Republican senate leadership is firing back at former Trump cheif strategist Steve Bannon after a report surfaced that he has a hit list of incumbents he and 'his allies' are planning to recruit primary challengers for.
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"I wish they would focus on Democrats instead of Republicans," Sen. John Cornyn of Texas, the No. 2 Senate Republican, was quoted replying to Bannon in The Hill.
"It does [make it harder]. And it's not particularly productive. ...We ought to stay focused on the task at hand," added John Thune of South Dakota who is the Republican Conference chairman in the Senate.
The Senate leaders responded after Bannon disparaged his fellow Republicans in a highly anticipated interview with "60 Minutes," that aired on Sunday night. Bannon warned of a "civil war" within the party, claimed Republicans are at risk of losing the House of Representatives in 2018 and even slammed his former boss.
Cornyn added that Trump should lay off his criticism of Senate leadership as well saying, "The president's going to need as many friendly faces around here as he can get in order to get things done. I realize that bipartisanship is important, but he shouldn't mistake a smile for support when it really counts."
Bannon said during the interview that the firing of FBI Director James Comey may have been the biggest mistake in "modern political history."
The interview aired just hours before CNN reported that "Bannon and his allies" are planning to run primary challengers to establishment Republicans during the 2018 general election. The source went as far as disclose Bannon's hit list: Tennessee Senator Bob Corker, Mississippi Senator Roger Wicker, Alabama Senator Luther Strange, Nevada Senator Dean Heller and Arizona Senator Jeff Flake, the source said
Bannon confirmed he opposed President Donald Trump's decision to oust Comey, calling the FBI "an institution." Bannon told CBS that institutions such as the U.S. Senate and House of Representatives can be changed "if the leadership is changed." But he also said the FBI is different.
"I don't believe that the institutional logic of the FBI, and particularly in regards to an investigation, could possibly be changed by changing the head of it," Bannon said.
The ousted White House adviser also said that if Comey hadn't been fired, "We would not have the Mueller investigation," referring to special counsel Robert Mueller.
Bannon also weighed in on Republican infighting over the fate of immigrants brought illegally to the United States as children. Bannon said the issue could be so vitriolic that the party loses control of the U.S. House of Representatives next year.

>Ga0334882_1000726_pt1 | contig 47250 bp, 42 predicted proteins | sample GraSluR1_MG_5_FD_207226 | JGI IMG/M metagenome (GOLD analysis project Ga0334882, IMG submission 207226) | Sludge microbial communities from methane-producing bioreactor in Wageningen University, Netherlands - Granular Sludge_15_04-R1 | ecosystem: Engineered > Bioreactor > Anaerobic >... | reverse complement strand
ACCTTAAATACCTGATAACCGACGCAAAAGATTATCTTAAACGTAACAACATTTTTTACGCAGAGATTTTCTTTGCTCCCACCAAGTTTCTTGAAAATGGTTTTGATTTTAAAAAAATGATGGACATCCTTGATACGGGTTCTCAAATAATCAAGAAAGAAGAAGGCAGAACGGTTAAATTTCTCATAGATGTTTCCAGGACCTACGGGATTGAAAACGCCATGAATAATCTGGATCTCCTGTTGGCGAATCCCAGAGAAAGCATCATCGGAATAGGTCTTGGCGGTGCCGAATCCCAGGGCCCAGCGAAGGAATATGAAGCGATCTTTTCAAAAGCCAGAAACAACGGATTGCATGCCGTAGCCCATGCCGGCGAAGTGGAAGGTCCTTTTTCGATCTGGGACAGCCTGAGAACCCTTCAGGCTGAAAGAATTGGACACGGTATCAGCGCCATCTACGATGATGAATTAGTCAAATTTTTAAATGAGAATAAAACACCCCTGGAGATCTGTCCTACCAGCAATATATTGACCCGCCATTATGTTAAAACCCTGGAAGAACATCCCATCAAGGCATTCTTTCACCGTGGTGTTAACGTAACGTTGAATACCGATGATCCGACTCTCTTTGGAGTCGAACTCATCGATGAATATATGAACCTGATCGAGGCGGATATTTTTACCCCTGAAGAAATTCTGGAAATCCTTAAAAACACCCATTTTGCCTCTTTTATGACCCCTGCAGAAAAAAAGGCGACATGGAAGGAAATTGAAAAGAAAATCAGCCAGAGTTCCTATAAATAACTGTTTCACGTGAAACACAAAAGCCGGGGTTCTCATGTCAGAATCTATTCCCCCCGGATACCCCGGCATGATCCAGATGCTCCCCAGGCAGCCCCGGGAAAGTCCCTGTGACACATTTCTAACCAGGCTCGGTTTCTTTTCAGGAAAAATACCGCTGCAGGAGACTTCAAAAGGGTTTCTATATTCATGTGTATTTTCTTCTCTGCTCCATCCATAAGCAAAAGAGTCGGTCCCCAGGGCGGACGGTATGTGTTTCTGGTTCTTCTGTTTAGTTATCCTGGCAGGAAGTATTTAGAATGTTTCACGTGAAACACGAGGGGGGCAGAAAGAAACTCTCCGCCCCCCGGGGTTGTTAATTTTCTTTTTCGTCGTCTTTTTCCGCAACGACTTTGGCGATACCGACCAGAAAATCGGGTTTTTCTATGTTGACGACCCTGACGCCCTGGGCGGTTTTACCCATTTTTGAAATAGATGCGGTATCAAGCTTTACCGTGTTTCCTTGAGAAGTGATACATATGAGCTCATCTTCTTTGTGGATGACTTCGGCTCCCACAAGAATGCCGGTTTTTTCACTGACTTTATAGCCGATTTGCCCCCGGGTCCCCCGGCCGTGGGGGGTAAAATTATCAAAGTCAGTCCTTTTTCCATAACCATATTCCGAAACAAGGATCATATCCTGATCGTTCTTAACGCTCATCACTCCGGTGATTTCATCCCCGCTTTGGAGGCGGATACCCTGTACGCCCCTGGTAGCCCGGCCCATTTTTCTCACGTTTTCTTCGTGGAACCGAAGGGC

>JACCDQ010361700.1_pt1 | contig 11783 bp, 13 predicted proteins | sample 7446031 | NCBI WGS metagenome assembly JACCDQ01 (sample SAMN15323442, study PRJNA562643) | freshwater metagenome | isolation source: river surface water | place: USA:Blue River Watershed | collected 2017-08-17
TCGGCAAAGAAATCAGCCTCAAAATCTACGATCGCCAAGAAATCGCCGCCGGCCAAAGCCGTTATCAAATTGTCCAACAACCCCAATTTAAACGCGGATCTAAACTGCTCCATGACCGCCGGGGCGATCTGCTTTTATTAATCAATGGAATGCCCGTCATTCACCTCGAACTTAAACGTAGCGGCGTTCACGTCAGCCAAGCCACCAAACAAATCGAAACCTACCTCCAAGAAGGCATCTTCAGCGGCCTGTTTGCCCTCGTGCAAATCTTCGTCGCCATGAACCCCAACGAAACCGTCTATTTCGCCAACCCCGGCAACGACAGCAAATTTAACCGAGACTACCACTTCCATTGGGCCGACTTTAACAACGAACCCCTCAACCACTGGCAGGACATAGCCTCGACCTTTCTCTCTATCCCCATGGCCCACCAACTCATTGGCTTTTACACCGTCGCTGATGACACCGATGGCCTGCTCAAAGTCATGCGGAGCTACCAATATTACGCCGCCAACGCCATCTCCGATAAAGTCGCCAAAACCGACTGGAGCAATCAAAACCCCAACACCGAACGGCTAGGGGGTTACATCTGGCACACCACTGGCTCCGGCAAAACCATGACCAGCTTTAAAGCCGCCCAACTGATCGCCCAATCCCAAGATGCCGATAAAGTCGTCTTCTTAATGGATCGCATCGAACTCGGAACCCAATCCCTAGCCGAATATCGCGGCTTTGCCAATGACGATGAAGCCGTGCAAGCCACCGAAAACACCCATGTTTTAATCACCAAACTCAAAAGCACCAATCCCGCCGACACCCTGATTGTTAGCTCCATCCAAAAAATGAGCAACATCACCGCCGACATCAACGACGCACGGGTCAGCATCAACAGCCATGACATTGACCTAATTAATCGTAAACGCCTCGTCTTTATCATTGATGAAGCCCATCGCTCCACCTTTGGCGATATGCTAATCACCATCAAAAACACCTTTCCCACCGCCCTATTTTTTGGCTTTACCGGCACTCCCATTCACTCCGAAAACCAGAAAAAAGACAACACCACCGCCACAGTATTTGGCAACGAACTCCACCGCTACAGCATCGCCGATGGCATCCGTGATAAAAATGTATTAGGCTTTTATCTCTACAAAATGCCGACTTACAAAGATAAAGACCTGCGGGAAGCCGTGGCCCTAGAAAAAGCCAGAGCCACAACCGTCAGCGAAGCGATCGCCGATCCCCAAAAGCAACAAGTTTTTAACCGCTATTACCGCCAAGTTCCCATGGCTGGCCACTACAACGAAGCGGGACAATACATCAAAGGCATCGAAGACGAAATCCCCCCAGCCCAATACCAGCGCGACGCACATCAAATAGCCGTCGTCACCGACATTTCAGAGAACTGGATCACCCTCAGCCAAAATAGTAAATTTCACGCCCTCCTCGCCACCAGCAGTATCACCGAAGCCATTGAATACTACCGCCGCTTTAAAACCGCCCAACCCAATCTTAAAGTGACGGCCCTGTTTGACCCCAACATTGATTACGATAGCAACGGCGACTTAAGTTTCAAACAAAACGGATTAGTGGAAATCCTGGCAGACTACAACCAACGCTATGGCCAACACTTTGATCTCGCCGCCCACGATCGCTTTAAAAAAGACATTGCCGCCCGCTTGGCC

Bannon, whose far-right views on immigration, climate and trade helped shape Trump's presidential campaign and his first months in office, was fired by the Republican president last month in a push to end factional fights within the White House.
Trump said last week he would scrap a program called Deferred Action for Childhood Arrivals, or DACA, that allowed the young immigrants to live and work in America.
Bannon supported ending the program, which had been put in place by Democratic former President Barack Obama.
Trump gave the Republican-controlled Congress six months to come up with an alternative, saying he would "revisit this issue" if lawmakers could not agree.
"I'm worried about losing the House now because of this," Bannon told CBS.
"If this goes all the way down to its logical conclusion, in February and March it will be a civil war inside the Republican Party," he said. "And to me, doing that in the springboard of primary season for 2018 is extremely unwise."
Republicans are divided over the Dreamers. Some believe they are illegal immigrants who are taking American jobs, while others say they contribute to the country and deserve compassion.
Bannon, who said he left the White House on his own terms, lashed out against "establishment" Republicans who have at times grappled with Trump, a real estate celebrity who had never before held elected office.
"The Republican establishment is trying to nullify the 2016 election," Bannon said, saying it was an "open secret on Capitol Hill" that many Republicans did not support Trump's agenda, and singling out Senate Majority Leader Mitch McConnell and House Speaker Paul Ryan for criticism.
"They do not want Donald Trump's populist, economic nationalist agenda to be implemented,"Bannon said.
He called Republican national security officials who had served in the George W. Bush administration "idiots," including former secretaries of state Condoleezza Rice and Colin Powell, and former Vice President Dick Cheney.
"I hold these people in contempt, total and complete contempt," Bannon said, blaming them for U.S. trade problems with China and involvement in Iraq.
"They're idiots, and they've gotten us in this situation, and they question a good man like Donald Trump," Bannon said.